This Naga Panchami, Remember the “Aasteen Ke Saanp” in Your Life


This Naga Panchami, Remember the “Aasteen Ke Saanp” in Your Life

Illustration: Ahmed Sikander

Most people living in cities don’t observe Naga Panchami anymore. Maybe it’s because of the lack of snakes in BKC. But even pouring milk on a serpent idol made of silver, stone, or wood is so 2003. This Naga Panchami, let us identify the human snakes in our lives, and by that I do not mean Mallika Sherawat from Hisss. I mean the real-life “aasteen ke saanp”.

If you go back in time, you’ll remember that some of the most venomous little backstabbers were present in our schools. Think of that one kid who reminded the teacher about homework and threw the whole class under the bus. Or that sanctimonious prick who would never help anyone copy in an exam, and complain about the others who did? These beasts were certainly a cause for pain and misery in our lives, but nothing hurts like your best friend turning his back on you. You know, the one with whom you shared Bourbon biscuits and even traded your Charizard card, but when you needed an extra pencil, he wouldn’t share his fancy Shakalaka Boom Boom pencil. Ah, the scars from that bite are still visible!

As we get older, the snakes get better at camouflaging themselves. They will bunk lectures with you, watch Jaane Tu Ya Jaane Na with you, claim to never hit on your crush, make football plans during exams, and tell you they haven’t studied anything, claim they have attempted only 70 marks and then end up scoring 90. They promise to be friends with you forever before moving to the United States for their Masters, never to be seen again. And when you finally spot them on Facebook after years and send a message, you’ll get the classic “Who dis?” It’s time to identify these pythons in your life and shove two spoons of milk down their throats.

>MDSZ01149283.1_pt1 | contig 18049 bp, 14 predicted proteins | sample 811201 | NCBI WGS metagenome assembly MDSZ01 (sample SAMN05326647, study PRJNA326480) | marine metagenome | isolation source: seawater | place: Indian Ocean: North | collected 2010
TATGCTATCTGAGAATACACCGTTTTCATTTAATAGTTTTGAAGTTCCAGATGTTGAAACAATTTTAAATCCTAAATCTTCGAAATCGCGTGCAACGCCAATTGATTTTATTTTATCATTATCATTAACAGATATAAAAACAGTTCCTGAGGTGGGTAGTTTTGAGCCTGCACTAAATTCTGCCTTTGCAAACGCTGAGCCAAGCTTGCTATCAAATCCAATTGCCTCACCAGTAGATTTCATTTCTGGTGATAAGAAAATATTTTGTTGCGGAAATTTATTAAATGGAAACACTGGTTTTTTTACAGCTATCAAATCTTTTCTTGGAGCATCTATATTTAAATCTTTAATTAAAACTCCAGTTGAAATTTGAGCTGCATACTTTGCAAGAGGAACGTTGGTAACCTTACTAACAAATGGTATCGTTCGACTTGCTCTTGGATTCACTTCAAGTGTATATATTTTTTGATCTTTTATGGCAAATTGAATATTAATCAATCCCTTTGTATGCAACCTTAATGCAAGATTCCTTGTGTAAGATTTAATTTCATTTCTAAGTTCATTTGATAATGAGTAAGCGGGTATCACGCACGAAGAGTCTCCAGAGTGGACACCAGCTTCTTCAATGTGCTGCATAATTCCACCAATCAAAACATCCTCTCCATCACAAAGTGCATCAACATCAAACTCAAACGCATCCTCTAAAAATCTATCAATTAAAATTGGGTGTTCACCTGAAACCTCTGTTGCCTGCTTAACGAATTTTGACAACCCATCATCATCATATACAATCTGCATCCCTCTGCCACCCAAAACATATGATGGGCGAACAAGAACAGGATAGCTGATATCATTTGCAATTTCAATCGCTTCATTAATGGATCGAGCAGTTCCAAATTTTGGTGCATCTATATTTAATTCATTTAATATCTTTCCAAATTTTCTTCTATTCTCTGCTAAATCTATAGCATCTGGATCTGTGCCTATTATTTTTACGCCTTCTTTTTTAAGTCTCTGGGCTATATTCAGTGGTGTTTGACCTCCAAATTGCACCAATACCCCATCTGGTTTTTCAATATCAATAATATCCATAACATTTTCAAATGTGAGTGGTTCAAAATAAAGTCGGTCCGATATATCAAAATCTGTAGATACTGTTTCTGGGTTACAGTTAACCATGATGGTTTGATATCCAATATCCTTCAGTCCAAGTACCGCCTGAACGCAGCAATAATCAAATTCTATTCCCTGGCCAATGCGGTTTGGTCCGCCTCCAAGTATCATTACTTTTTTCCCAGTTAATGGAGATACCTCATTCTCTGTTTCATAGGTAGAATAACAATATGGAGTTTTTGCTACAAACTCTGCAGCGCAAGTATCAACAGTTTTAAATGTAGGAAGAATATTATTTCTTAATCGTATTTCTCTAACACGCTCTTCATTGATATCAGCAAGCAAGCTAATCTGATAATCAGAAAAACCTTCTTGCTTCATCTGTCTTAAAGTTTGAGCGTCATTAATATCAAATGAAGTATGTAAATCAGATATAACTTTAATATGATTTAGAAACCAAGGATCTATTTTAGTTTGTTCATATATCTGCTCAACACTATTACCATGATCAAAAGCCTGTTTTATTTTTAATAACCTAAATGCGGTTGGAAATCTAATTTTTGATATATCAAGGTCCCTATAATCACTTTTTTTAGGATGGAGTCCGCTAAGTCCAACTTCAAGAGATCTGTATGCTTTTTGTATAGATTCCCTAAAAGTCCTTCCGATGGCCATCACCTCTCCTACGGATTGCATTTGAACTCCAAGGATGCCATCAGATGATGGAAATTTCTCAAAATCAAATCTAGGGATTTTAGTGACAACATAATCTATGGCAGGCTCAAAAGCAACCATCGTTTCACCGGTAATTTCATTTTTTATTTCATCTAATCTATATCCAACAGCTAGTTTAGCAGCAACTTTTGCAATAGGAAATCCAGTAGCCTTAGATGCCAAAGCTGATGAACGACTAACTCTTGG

This Naga Panchami, maybe it’s time to get rid of all these snakes in our life.

Just like the real reptiles, certain human snakes make seasonal appearances in your life. These are the sneaky vipers in office with whom you take a chai break every hour and bitch about your colleagues, only to find out that they went behind your back during appraisal time and told the boss about how you’re always late for meetings and how you fucked up that client presentation. You helped them with VLOOKUP formulas during their most desperate times, but for a phony title and a bit of money, they sold you out like you were the chief minister of Karnataka.

The kinds of snakes we’ve seen so far can be identified and avoided, but what about the snakes in the family? The cousin with whom you played “ghar-ghar” every time she visited you, grows up to remind people at family functions that you are still unmarried, just for a laugh. The aunt who used to annoy you with kisses on the cheek when you were a baby, now goes behind your back to tell your mom how she saw you with a girl at a mall in the middle of a working day. And what about those second cousins who “Lol” at your WhatsApp messages but go silent and disappear the moment you ask them for any help. What does one do with all these cobras? They even grew up drinking the same Bournvita milk as you!

While snakes from your immediate circle of friends and relatives give you enough grief and horror, there is an even worse breed lurking out there. I don’t mean the ones you will see on National Geographic and Discovery, but those we can never trust. They are called politicians and even the most poisonous snakes are wary of them. These snakes switch sides faster than Formula One drivers switch gears during a race. And they make promises to the voters before elections and then disappear into the jungles, never to be spotted again, like the rare Aruba island rattlesnake. And with their massive cult following, people feed their posters milk even when it isn’t Naga Panchami.

 This Naga Panchami, maybe it’s time to get rid of all these snakes in our life, before they hiss, bite, and spread the venom.